2. Choose the right time to go stargazing

The best time for stargazing is during the new moon phase, when the moon is not visible in the sky. This allows for the darkest skies and the best view of the stars. Winter is also a good season because the nights are longer and darkness comes more quickly. Colder air is typically denser and clearer, which means the stars will be brighter and more visible. In addition, the lack of vegetation and other distractions can make it easier to spot constellations and other celestial objects.

3. Bring the right equipment

A pair of binoculars or a telescope can enhance your stargazing experience, but they are not necessary. If you do decide to bring equipment, be sure to bring a red flashlight, as white light can ruin your night vision. A comfortable blanket or camping chair is also helpful if you plan to sit on the ground for your Colorado stargazing trip.

4. Dress appropriately to go Colorado Stargazing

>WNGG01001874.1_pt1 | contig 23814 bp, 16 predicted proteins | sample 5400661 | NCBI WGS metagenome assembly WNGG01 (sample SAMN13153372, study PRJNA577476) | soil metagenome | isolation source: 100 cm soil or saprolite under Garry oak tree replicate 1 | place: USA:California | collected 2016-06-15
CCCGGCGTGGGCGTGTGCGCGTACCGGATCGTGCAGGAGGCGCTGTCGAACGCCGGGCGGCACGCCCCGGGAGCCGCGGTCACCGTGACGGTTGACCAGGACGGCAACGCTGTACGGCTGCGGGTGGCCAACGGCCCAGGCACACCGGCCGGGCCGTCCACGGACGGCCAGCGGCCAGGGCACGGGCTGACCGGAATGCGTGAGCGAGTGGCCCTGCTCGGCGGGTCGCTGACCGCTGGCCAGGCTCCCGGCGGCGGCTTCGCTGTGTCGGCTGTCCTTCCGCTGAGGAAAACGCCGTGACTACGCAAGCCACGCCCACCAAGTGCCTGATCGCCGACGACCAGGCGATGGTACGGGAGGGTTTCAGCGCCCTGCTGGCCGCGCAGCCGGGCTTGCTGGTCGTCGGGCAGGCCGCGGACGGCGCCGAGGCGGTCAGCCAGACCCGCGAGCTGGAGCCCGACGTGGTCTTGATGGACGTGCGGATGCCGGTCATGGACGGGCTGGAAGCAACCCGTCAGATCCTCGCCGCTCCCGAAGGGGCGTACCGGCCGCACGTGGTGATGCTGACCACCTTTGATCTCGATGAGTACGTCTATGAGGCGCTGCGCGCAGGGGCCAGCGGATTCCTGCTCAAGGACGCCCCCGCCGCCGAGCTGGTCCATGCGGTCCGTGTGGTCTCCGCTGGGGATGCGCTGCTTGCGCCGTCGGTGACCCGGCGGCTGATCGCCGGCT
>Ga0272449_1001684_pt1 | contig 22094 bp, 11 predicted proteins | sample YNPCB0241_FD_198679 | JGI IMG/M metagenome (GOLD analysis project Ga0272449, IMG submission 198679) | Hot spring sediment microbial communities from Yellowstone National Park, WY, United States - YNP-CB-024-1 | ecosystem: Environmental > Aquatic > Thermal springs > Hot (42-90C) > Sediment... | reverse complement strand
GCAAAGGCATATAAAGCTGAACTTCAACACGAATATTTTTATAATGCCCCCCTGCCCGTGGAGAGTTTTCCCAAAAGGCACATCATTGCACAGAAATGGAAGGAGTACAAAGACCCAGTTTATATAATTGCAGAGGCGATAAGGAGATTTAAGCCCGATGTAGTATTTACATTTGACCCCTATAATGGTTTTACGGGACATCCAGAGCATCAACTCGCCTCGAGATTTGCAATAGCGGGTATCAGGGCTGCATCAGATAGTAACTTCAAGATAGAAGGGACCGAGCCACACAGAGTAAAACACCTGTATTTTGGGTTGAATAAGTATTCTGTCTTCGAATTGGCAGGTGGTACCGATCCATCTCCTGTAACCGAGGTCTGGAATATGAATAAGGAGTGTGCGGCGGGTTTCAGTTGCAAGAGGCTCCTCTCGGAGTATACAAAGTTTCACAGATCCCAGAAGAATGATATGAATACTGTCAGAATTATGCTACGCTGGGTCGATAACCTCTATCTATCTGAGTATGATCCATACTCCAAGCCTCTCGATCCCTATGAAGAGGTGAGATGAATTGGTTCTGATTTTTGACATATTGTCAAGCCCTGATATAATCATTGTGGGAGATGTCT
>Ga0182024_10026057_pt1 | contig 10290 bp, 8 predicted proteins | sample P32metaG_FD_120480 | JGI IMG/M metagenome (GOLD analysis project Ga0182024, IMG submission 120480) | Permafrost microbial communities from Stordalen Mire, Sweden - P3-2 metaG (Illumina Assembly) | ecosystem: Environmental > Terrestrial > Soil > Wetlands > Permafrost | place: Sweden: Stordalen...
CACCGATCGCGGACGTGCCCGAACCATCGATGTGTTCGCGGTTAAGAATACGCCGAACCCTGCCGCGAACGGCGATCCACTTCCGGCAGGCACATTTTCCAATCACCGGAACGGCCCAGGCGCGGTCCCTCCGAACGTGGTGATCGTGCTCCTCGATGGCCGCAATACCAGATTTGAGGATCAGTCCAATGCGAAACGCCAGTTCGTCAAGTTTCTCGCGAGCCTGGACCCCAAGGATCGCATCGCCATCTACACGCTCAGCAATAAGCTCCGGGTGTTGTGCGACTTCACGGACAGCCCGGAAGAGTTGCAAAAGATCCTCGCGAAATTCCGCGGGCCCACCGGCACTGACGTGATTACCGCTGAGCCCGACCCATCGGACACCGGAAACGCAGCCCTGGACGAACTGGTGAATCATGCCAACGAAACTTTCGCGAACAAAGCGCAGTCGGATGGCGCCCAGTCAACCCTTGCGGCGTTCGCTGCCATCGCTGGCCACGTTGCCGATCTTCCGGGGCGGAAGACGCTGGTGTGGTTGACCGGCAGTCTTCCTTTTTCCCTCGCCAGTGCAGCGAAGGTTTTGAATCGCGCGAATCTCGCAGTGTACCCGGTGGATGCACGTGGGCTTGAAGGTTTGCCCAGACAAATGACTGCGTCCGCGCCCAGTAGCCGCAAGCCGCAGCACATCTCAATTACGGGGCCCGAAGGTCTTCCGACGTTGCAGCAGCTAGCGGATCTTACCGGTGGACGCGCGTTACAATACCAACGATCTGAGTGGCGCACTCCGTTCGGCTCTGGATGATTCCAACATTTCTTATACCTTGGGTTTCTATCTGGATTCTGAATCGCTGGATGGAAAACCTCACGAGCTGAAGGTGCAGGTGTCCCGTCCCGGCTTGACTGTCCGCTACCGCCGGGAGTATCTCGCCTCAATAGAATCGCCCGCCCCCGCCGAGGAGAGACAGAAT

Colorado stargazing can get chilly at night, especially in the winter, so be sure to dress warmly. Layering is a good idea, as you can remove layers if you get too warm. A blanket is a good idea too if you plan to stay in the same location.

5. Learn the constellations

Familiarizing yourself with the constellations can make stargazing more enjoyable and help you identify what you are looking at. Many resources are available to help you learn the constellations, including books, apps, and online guides. The ten constellations we listed above are a good places to get started.

10 Best Spots for Colorado Stargazing

From iconic national parks to secluded reservoirs and everything in between, these locations offer a variety of breathtaking views of the stars. Whether you’re a beginner or an experienced astronomer, you’re sure to find a spot that suits your needs. So grab your telescope (or just your naked eye) and get ready to explore the beauty of the cosmos in Colorado. Happy stargazing!